And the photographer kept going, “Be comfortable, be comfortable,” and I’m like, “I’m not comfortable, because I don’t know you. And I don’t like you.”
When I went in to approve the photos, I literally had to have a conversation with my lawyers, my publicist, my manager, saying: Is that her vagina, or is that not her vagina? It’s tricky if you’re clean-shaven, because what determines a vagina is pubic hair. It brings up a lot of emotions for me to even say it that way. I know all that some people will see in that sentence is: “clean shaven”! But I remember sitting on the stairs, feeling so violated afterward. I was sobbing. [The eventual Playboy cover did not feature nudity but a picture of Munn in a red bikini.]
Amanda Hess on a blog called the Sexist wrote that the story was a case study in how magazines like that coerce women.
I don’t find myself to be the kind of person who is easily swayed. I could see what this guy was doing. But if I pose for Maxim, I know that if my nipple accidentally slips out, they can’t publish that. With Playboy it’s different. I understand that the criticism is: “Yeah, but she posed for it anyway.” Well, that’s like saying, “Oh, you were asking for it cause you dressed a certain way.”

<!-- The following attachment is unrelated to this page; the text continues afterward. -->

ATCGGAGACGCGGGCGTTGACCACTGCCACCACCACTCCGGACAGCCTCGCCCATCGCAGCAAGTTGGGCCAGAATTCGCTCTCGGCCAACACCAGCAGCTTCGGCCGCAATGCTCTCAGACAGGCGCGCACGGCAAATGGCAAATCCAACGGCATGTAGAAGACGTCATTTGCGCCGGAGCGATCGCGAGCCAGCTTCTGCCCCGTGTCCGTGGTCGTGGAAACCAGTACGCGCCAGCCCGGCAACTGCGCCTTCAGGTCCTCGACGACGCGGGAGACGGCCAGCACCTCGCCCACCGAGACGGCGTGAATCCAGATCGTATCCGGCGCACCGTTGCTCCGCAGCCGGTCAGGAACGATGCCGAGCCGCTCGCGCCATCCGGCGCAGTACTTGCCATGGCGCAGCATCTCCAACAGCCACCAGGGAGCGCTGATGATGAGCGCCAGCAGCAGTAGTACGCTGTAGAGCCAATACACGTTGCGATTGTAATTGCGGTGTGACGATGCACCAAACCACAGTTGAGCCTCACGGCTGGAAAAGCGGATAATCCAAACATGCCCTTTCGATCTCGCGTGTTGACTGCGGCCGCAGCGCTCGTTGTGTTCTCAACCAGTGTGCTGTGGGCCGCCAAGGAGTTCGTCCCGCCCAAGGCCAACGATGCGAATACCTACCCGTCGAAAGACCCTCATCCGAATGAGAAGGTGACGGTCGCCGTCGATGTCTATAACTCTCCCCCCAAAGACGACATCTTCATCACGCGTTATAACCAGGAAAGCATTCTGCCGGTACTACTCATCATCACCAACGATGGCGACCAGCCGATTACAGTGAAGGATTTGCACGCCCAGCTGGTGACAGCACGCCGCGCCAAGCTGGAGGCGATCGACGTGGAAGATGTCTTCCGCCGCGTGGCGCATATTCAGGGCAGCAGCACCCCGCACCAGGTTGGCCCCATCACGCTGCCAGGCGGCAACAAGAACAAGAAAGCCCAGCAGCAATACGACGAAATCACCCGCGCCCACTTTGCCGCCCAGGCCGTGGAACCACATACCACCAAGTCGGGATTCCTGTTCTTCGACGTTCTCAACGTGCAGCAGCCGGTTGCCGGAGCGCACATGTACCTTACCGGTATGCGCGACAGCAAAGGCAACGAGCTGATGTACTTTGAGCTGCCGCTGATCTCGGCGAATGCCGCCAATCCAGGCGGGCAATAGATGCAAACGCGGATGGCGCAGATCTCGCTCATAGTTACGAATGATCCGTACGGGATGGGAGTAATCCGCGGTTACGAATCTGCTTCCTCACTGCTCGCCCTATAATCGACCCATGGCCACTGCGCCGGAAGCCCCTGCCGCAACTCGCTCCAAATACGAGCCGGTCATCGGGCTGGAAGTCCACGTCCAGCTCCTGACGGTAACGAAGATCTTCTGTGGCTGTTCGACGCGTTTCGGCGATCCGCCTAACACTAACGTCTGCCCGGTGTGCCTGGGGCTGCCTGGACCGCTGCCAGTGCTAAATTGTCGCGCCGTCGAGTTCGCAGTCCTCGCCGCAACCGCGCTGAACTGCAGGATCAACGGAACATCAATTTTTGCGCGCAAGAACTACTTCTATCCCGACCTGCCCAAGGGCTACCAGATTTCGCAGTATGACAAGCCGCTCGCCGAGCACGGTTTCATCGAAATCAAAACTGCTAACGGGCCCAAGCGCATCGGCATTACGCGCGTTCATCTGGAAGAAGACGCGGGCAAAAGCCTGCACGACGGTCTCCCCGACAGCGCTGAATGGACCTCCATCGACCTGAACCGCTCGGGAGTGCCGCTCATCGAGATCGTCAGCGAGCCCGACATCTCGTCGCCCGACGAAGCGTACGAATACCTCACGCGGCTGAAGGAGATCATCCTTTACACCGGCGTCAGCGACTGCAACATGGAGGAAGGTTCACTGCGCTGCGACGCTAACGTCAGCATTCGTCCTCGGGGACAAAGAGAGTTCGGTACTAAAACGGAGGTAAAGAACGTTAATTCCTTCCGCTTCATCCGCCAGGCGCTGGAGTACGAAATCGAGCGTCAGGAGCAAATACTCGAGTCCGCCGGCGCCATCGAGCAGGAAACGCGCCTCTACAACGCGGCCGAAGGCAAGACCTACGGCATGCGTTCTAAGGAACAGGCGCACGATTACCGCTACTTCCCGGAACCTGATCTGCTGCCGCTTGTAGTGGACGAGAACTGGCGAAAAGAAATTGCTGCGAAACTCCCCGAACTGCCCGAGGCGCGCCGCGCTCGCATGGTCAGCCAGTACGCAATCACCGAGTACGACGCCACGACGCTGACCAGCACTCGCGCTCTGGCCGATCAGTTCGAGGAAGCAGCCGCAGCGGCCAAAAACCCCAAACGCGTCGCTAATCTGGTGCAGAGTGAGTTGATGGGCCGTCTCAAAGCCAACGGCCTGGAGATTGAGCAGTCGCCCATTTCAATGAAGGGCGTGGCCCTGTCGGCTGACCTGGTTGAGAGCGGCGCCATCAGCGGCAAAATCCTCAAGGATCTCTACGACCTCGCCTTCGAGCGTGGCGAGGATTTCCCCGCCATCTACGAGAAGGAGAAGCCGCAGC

It did mean something for me to be on the cover. There’s such an image of what beauty is: Women get their lips done, and their boobs done. But I’m multiethnic. I’ve got smaller boobs. I’m 5-foot-4. If they’re saying that’s what sexy is, then I think it’s a better image to perpetuate than the stuff that still influences me to the point that I wonder: Should I get my lips done?
I’m very open about the fact that it’s nice when someone says you’re pretty. Especially for someone like me. I have a vivid memory of my stepfather saying to my mom, “Olivia isn’t very pretty, is she?” I remember looking at myself in the mirror that night and hitting myself over and over, looking at my eyes, because they looked more Asian. Literally slapping my face and trying to change it. When people are like, “Oh, I don’t care that I’m pretty,” it’s a disservice to what people really go through. And I know that I wasn’t alone. So when I do these magazines, yeah, it’s nice. It’s nice to feel power for doing it. It’s nice that someone like Jon Stewart can watch a video of me and not have ever seen me in a Wonder Woman outfit and say, “She’s funny.”
You mentioned your first stepfather. [Munn has a second stepfather now, whom she talks about glowingly.] I’ve heard you talk vaguely about being in an abusive family. But what does that mean?